W E L C O M E

THE READING, Barbara Monier’s fifth novel, will release October 18, 2022 (Amika Press).    She has four previously published novels. YOU, IN YOUR GREEN SHIRT and A LITTLE BIRDIE TOLD ME are available on Amazon.  She published PUSHING THE RIVER and  A ROCKY ORCHARD with Amika Press. 

NOW AVAILABLE FOR PREORDER ON AMAZON!

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THE READING

Synopsis:

An unexpected – and unrecognized – visitor attends veteran writer Esme’s reading and brings events of forty years past squarely into her present.  Struggling with writer’s block and uncertain about a future with her romantic partner, Esme undertakes a journey through her own history.  Esme revisits a particular year she had written off as the worst of her life as well as her whirlwind early marriage.  In the process, Esme ultimately overcomes the wounded hesitancy that has characterized her life and rediscovers her former courage and openness to risk.

REVIEWS of THE READING:

“Barbara Monier’s The Reading is a literary novel about an established writer named Esme. From the outset, you are immersed in Esme’s vivid world. Esme is critically aware of her feelings and those of the people surrounding her. This is partly because her father died when she was very young, and this trauma has left a lasting impression. When a friend from her worst days in college shows up forty-odd years later at one of her book readings, Esme is confronted with her troubled past and identity. On the same day, her long-term partner asks Esme to take the next step in their relationship. The timing of these two events leaves Esme bewildered, causing her to reflect on other factors that have shaped her into the person she is now.

Barbara Monier allows us to accompany Esme on her journey of self-discovery. The Reading deals with the human condition of loneliness, addresses the complexity of relationships (regardless of age), and illustrates the difficulty of understanding both youth and loss. I relished the descriptions of Esme’s physical surroundings because they were poignant and evocative. Monier also uses humor, and I found myself laughing out loud at some of Esme’s observations in her internal monologue. Besides her wit, Monier’s intertextuality and literary references are particularly apt and add context to Esme’s character. The novel also touches on the contemporary concerns of the Covid-19 pandemic. The Reading will appeal to anyone who appreciates self-reflective writing and a complex main character.”  —Kayleigh Perumal, Readers’ Favorite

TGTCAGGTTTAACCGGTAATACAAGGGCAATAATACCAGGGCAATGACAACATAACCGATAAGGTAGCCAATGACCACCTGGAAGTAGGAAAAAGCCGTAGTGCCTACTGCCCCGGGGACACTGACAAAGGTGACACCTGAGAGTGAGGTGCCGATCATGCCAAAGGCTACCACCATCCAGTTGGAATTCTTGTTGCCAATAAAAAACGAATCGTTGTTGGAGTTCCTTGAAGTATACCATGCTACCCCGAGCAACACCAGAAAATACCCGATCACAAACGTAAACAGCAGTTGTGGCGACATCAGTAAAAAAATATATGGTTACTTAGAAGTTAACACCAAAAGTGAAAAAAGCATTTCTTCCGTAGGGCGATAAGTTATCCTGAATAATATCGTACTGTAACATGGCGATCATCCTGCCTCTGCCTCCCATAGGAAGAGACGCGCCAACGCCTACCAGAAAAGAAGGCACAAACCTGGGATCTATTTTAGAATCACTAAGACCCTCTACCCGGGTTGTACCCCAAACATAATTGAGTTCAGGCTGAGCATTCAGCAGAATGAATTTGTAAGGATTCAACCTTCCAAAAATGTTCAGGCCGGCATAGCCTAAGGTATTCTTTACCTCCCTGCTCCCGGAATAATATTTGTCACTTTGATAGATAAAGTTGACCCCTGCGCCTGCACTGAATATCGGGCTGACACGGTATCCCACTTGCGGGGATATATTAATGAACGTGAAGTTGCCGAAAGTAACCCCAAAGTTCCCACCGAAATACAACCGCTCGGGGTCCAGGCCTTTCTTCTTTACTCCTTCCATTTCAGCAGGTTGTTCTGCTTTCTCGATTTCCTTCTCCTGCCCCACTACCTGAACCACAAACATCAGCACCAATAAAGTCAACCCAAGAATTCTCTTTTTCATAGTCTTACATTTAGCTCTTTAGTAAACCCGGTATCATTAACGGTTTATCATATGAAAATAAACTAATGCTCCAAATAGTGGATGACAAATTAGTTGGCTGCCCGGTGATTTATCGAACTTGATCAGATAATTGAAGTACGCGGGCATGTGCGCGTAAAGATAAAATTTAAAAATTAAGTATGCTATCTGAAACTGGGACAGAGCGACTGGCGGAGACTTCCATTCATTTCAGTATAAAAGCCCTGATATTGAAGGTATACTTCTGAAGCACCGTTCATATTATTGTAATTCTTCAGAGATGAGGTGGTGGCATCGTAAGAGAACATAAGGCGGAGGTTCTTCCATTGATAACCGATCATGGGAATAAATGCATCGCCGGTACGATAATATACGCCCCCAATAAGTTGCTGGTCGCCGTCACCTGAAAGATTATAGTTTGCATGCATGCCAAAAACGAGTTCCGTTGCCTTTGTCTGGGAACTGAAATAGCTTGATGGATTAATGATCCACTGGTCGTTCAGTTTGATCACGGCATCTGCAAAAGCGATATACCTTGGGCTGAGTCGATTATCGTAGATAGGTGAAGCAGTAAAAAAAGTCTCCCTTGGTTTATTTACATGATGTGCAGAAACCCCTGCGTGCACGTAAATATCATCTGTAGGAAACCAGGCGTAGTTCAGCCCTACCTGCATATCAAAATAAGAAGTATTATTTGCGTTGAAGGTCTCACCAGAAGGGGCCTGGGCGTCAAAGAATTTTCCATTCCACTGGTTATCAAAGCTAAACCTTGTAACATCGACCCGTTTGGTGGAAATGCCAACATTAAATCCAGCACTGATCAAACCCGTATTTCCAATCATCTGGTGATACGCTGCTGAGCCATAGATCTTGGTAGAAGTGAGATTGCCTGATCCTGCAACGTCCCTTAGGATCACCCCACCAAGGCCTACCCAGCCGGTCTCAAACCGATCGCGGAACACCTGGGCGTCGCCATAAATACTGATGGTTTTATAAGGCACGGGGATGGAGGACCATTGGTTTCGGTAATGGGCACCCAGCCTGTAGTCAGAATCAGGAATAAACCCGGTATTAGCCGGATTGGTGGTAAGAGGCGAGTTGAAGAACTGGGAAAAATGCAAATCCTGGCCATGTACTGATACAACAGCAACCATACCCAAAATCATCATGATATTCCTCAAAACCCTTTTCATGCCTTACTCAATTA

“In Barbara Monier’s masterful novel The Reading, we meet Esmé, an established writer in her early sixties. She is giving a reading. We are there with her every step of the way, including watching her being festooned with a Mardi Gras style necklace. As she’s signing books she’s surprised by a visitor, Tom Killarney, who traveled from the East Coast to be at her reading that night. He tells her that she changed his life, back when they were freshmen at the Ivy League school she hated. Later in the novel we learn how Esme’s speaking truth to him in her outspoken, caring way halted his downward slide at school. “Tommy, what the fuck are you doing,” Esmé asked.

The novel moves back and forth in time. We readers get to see Esmé at the hated school as we live through each trauma and disappointment with her. Esmé says: “stories are never about events.” We hear Esme’s precocious voice, very much like her namesake Esmé in J.D. Salinger’s story, as she takes us through that dreadful year and on her adult journey with her boyfriend Gino.

There are some gorgeous, meaningful passages, such as:

“It is amazing the lies we can tell ourselves- how fully we can convince ourselves, fool ourselves into believing that various things about us are true. With a spirit of creativity and a zest for denial, I managed to bend and twist my great dislike of eating alone into a belief that I never actually did it.”
“The way the morning sun creates an ever-shifting mosaic of brilliant glints that dance across the surface of the harbor remains as breathtaking as ever. And yet, mornings are entirely changed. What used to be a steady rumble of white noise that the lakefront traffic produced has died down to a murmur, the low purr of a gentle breeze.”